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Opus Audio: Pairing Skype's SILC With CELT

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  • #11 presentation

    Watch the presentation at this years about opus for more info:


    • #12
      Originally posted by Aleve Sicofante View Post
      Any VoIP app currently supporting Opus?
      Any music player currently supporting Opus?
      Any encoding app currently supporting Opus?

      Where to find which apps do use the codec?

      I just don't understand these projects that seem to be "floating in mid air", with no real world support. There should be a list at their website announcing the projects using their codec. I'm not saying "nobody's using this", I'm just amazed that the developers don't find it important to inform who's using their great work for real life usage.
      as usual Michael is behind the times with anything libav/ffmpeg related (virtually any AV related 3rd party app worth mentioning uses one or the other today as its core work horse) but basically any app that uses a current libav/ffmpeg can use opus decoding now once they update their version with this patch , im not aware of any encode patches at this time, not that it matters as the only one that matters is AAC along with AVC for video if you care about hardware assisted encode/decode and lower power usage not to mention better quality AV per used bit all round
      May 22, 2012
      ... This patch adds preliminary Opus audio decoding support with libopus for libav.The patch does not currently utilize multistreams, channel mapping and output gain.

      Retaining copyright to Nicolas George (Cigaes) as most of the code was reused from the existing CELT decoding code."
      Last edited by popper; 05-31-2012, 02:03 PM.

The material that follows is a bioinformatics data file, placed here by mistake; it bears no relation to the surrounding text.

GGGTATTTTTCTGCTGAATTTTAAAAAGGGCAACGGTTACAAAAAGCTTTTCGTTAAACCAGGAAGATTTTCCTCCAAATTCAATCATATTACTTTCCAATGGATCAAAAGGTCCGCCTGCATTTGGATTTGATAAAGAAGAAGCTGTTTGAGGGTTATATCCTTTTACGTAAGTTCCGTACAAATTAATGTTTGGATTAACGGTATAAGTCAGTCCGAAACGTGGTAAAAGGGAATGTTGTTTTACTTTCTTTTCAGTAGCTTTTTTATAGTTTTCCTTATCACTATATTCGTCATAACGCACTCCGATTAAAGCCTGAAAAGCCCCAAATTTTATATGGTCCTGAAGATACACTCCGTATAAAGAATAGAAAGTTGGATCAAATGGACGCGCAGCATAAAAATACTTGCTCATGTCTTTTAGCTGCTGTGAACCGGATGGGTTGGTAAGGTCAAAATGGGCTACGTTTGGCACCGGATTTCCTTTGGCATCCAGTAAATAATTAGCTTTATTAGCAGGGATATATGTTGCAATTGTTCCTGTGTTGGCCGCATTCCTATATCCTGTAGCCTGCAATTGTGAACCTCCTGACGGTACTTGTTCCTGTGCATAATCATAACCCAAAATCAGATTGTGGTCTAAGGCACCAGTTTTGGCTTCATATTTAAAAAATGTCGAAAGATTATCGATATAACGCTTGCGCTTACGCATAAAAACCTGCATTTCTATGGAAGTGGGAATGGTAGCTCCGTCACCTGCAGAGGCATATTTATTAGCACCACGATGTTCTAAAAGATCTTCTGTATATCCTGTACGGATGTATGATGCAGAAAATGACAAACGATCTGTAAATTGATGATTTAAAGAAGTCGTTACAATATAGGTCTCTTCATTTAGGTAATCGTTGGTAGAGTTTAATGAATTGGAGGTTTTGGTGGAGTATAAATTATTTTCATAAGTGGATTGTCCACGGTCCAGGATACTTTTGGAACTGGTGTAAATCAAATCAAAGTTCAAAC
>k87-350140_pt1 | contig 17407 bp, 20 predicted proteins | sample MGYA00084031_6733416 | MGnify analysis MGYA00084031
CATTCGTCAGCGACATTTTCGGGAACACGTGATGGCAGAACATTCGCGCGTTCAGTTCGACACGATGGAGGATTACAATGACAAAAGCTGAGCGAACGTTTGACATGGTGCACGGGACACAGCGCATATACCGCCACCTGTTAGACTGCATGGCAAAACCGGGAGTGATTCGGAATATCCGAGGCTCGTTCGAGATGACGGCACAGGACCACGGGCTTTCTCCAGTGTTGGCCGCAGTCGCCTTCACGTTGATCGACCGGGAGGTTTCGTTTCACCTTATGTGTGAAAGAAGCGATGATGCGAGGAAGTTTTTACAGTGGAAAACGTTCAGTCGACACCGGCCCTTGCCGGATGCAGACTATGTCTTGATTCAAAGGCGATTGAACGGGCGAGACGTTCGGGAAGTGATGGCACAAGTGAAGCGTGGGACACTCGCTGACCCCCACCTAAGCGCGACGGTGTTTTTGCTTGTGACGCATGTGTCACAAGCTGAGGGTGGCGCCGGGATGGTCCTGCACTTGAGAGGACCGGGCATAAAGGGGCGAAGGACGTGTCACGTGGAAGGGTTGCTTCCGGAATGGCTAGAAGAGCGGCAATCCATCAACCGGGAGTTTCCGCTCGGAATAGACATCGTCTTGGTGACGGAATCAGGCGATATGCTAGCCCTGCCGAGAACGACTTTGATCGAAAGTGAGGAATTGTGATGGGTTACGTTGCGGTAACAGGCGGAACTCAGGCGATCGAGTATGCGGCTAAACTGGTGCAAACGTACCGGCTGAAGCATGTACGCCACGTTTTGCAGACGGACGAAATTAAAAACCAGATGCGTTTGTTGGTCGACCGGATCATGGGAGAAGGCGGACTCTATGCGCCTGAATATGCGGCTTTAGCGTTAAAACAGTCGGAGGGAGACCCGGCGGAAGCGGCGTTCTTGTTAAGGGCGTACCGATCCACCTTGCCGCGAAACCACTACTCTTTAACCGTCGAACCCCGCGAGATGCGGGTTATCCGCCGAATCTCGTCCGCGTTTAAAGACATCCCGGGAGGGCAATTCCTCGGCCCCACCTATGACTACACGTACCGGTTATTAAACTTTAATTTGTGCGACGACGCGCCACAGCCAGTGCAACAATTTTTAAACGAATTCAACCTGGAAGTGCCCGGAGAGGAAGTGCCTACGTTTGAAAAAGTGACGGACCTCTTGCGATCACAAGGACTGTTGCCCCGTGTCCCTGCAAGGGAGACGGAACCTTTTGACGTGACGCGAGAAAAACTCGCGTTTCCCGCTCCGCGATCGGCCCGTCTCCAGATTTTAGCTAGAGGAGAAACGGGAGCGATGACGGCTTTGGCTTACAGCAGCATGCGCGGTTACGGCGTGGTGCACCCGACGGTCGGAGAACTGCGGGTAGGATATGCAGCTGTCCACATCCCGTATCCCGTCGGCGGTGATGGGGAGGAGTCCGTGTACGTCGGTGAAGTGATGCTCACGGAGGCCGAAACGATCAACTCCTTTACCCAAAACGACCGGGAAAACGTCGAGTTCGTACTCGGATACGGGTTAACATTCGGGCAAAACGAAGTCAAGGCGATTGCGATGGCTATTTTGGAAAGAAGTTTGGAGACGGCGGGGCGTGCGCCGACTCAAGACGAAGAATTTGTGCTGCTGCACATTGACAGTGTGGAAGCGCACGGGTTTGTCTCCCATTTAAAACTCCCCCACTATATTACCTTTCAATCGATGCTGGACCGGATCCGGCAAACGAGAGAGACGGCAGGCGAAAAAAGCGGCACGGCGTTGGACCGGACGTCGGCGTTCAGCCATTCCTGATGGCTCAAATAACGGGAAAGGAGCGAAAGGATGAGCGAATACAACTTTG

• #13
        I don't comment here on TMZ often, but I would like to offer my 3 cents for anyone who has made it to this post.

        I don't code on the actual codec, but I have been hanging out and working with the people who do for over a year now. I'm a computer audio and music enthusiast, and have been listening to music stored in computer files since the mid 90's when hard drives were only slightly more roomy than CD's. The vast majority of my personal music collection is in FLAC format, and I am particularly annoyed by compression artifacts in all forms.

        Opus is the best lossy audio codec ever developed. There is only two scenario's where you would not want to use Opus. The first is if you want a perfect copy, then you would use FLAC. The other is if your trying to use insanely low bitrates such as below 1K per second, in such case you want the codec known as Codec2.

        In my experience Vorbis is 'transparent' to me (meaning no way I could tell you if it was lossless or not by just listening) at Q7, which is about 192k per second. MP3 at 320k, and for AAC I haven't heard any at a high bitrate so I can't tell you, but every use of it is at a lower rate, which sounds quite bad to me.

        To me Opus is transparent at 128k, and this means for particularly hard music for codecs such as Norwegian Black Metal. Minimal techno and related music could fool me at 64k per second. Above around 96k per second you probably couldn't do a scientific study and get meaningful results, but I suppose well have to wait for the science to come in on that. The actual developers of the project maybe more conservative on sweeping statements and such, but I am not afraid to stick my neck out. For the vast majority of digital audio needs, Opus is the best choice.